How to make a Stable Plasmoid ( Ball Lightning )
with the GMR v1.0 (
Graphite Microwave Resonator )
by Jean-Louis Naudin
Cliquez ici pour la version Française
created on March 1st, 2003 -
JLN Labs - Last update December 22, 2005
Toutes les informations et schémas sont publiés gratuitement ( freeware ) et sont destinés à un usage personnel et non commercial

All informations and diagrams are published freely (freeware) and are intended for a private use and a non commercial use.

The purpose of this experiment is to maintain a stable plasmoid ( a ball lightning ) at one atmosphere in a spherical glass vessel. This experiment uses a kind of electronic trigger which is the GMR v1.0 ( Graphite Microwave Resonator ) placed in a microwave oven working at 2.45 GHz. A magnetron is compact, has a light weight ( compared to a HV transformer with the same output power ) and it is a high power device. It is able to produce a great amount of power in a small volume most particularly in a plasmoid. A plasmoid is a great source of ions and can be very useful for EHD, MHD and Electrokinetic devices such as the Lifter.... A successful experiment has already been conducted on February 27th, 2002 with a quarter wave antenna made with aluminium. The previous design has been improved and the aluminum antenna has now been replaced by a graphite antenna, this new resonator is now called the GMR ( Graphite Microwave Resonator ). The cloud of carbon emitted by the antenna absorbs the major part the microwave energy. So the GMR is able to produce a very high density plasma in a small volume.

The GMR v 1.0 is a microwave resonator composed with a small quater wave antenna mounted on an artificial ground surface. The frequency of the magnetron is 2.45 GHz, its wave length is l = 12.2 cm, this gives the height of the 1/4 wave microwave antenna : l/4 = 3 cm and the ground base diameter : l/2 = 6 cm.

You will notice, if you conduct yourself this experiment, that the plasmoid remains very stable as long as the microwave oven is running. Below, you will find the full details and the explanation about this experiment :

Materiel requirement :

How to build the GMR V 1.0 :

1) Cut a 60 mm diameter disk in the aluminum sheet,
2) Cut a small rectangle 10x15 mm in the aluminum sheet,
3) Bend this small piece of aluminum as shown in the photo below to build the mounting base of the antenna,
3) Cut a length of 30 mm in a 2mm pencil lead, one of its extremities must be sharpened ( see the photo below ).

4) Fix the mounting base in the middle of the aluminum disk with a piece of adhesive aluminum or cyanoacrylate glue.
5) Then insert the graphite antenna in the mounting base, as shown in the photo below.

Your GMR v1.0 is finished and now, your plasmoid generation experiment is ready to begin...

Warning : Don't forget that the Plasmoid generates ozone (O3) and nitrogen oxydes ( NO and NO2), so you need to do this experiment in an open and well ventiled area. If you do it the risk of any results is just yours. I take no responsibility of anything that might happen.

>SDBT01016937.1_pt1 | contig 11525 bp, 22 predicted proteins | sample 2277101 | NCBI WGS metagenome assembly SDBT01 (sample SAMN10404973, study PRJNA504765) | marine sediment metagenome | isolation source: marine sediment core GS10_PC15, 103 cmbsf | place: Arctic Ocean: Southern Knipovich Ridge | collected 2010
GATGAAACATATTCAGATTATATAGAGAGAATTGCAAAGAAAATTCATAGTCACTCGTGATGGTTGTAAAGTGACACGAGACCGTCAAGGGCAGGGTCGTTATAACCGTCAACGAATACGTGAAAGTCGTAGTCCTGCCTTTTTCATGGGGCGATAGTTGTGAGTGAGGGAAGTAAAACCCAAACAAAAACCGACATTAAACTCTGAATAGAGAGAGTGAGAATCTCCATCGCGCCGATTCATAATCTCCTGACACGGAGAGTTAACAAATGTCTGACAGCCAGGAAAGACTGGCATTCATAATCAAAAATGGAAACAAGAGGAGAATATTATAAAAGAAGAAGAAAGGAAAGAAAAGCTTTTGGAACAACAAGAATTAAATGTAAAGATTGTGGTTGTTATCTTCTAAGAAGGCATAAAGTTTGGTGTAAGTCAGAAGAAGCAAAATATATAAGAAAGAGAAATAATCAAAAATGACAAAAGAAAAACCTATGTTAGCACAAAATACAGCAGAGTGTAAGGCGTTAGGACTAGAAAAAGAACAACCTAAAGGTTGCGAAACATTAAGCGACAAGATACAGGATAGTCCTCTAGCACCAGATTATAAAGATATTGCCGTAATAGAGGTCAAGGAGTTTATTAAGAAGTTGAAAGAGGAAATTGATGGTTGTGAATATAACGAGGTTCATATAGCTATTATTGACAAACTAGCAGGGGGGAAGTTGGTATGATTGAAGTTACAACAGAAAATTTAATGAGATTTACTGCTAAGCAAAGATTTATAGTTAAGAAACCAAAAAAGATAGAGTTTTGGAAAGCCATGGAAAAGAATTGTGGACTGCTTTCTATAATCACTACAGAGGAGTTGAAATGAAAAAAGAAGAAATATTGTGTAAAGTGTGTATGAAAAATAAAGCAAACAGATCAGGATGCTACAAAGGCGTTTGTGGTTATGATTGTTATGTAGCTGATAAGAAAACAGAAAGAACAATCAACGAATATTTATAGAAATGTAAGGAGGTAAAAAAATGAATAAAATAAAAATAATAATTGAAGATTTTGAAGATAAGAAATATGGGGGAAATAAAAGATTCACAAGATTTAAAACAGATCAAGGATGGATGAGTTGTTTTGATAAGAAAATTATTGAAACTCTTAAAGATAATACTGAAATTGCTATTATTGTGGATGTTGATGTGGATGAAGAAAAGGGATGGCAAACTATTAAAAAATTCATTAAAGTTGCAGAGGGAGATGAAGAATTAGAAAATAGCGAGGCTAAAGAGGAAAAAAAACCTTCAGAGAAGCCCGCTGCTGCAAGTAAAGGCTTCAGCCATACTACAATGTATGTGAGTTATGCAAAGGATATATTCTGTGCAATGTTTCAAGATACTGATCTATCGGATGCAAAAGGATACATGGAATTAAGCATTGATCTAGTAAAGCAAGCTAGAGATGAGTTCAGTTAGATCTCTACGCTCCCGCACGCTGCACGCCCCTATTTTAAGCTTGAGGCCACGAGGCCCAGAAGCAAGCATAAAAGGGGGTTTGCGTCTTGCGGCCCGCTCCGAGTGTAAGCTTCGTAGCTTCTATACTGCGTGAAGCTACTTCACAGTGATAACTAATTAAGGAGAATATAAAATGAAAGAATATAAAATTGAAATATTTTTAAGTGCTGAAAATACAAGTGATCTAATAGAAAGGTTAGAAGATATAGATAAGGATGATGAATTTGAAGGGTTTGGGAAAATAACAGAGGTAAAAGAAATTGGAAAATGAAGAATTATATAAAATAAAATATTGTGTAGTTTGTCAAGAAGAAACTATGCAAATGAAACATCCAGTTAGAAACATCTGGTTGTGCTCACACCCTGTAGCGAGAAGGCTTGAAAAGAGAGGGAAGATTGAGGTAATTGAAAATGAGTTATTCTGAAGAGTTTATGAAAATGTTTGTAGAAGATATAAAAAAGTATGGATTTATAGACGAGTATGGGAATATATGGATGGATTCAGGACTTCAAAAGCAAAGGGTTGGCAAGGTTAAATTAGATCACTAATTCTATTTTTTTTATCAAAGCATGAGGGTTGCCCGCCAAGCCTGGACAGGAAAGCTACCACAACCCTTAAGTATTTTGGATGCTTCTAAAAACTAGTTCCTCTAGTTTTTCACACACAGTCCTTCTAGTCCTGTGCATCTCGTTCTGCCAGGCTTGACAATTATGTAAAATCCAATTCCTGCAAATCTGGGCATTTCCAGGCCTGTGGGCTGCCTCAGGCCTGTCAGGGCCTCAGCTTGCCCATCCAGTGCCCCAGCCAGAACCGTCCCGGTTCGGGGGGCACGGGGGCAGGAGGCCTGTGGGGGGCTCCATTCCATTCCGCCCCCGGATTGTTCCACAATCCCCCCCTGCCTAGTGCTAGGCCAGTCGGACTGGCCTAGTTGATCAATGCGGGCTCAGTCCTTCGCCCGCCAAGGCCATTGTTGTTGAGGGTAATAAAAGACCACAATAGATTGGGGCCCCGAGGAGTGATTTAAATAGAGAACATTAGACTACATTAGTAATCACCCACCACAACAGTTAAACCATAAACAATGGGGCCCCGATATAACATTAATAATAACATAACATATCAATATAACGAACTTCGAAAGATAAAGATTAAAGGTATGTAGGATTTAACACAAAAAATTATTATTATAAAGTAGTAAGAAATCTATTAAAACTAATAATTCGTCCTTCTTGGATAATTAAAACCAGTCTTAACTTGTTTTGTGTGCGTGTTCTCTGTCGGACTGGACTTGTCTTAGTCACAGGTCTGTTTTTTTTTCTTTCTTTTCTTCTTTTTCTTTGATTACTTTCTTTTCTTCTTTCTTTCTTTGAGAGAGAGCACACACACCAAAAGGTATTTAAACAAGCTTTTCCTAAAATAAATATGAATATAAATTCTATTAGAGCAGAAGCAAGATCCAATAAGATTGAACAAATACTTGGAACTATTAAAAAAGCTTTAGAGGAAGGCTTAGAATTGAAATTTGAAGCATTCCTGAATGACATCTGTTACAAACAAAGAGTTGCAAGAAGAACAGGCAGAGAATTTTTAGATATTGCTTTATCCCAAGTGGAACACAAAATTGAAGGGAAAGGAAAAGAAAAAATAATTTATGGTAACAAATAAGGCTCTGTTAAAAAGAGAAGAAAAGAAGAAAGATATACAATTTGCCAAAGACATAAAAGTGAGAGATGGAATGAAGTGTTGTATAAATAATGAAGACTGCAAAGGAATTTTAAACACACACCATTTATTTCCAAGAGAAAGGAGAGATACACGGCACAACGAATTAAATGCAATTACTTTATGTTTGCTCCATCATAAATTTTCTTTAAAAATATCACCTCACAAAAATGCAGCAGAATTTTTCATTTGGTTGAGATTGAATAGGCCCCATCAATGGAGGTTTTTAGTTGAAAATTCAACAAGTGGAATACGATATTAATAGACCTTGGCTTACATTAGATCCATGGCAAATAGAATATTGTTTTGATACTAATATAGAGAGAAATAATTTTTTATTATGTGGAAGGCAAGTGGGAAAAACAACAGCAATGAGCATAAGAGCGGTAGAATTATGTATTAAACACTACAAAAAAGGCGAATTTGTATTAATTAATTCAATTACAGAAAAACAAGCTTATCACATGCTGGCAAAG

Plasmoid launching sequence :

  1. Open the windows so as to get a well ventiled area.

  2. Put your GMR in the middle of the microwave oven and cover it with the spherical vessel.

  3. Put a small glass of water ( optional ) as shown in the photo above. The glass of water is used to protect the magnetron, it will avoid that an eventual excess of power overheat its anode. In the photo above, you may notice that the rotating plate and its axis has been removed, this can be done easily.

  4. Close the microwave door.

  5. Set the microwave power to max power.

  6. Set the countdown timer to 10 seconds.

  7. Push the ON Button... Then....Watch and hear the plasmoid in action...

It is recommended to wait some minutes between each test. This will avoid that the magnetron overheat too much.

On the pictures above : the ignition sequence of the plasmoid.

Additional notes : After a test run, the glass vessel is only a bit warm. As you may notice in the photo above, the plasmoid is not in contact with the glass.

You will see, in the small MPEG video below, that the plasmoid turns counter-clockwise at a very high speed. There is a small air cushion, induced by the rotation, around the plasmoid which protect the glass vessel from the high temperature of the plasma. This is not a cold plasma, the plasmoid ( is really hot in its core ). The diameter and the spherical shape of the glass vessel is really important to get a such effect. In this test, I have used a 110 mm diameter glass vessel.

Click here to see a small video ( in MPEG format ) with the plasmoid sound ( in repeat mode )

The photo above has been taken after two test runs, you may notice that the graphite antenna is barely consumed.

See the videos of a STABLE Plasmoid in action

To see the video, the free downloadable RealPlayer is required
You may download free the RealPlayer 8 Basic at :

Click on the picture above to see the video ( 797 Kb )

I shall be very glad to publish all successful plasmoid replications in my web site so, don't hesitate to send me some photos of your experiments.

See also :

Plasmoid ( ball lightning ) with a microwave resonator

Email :

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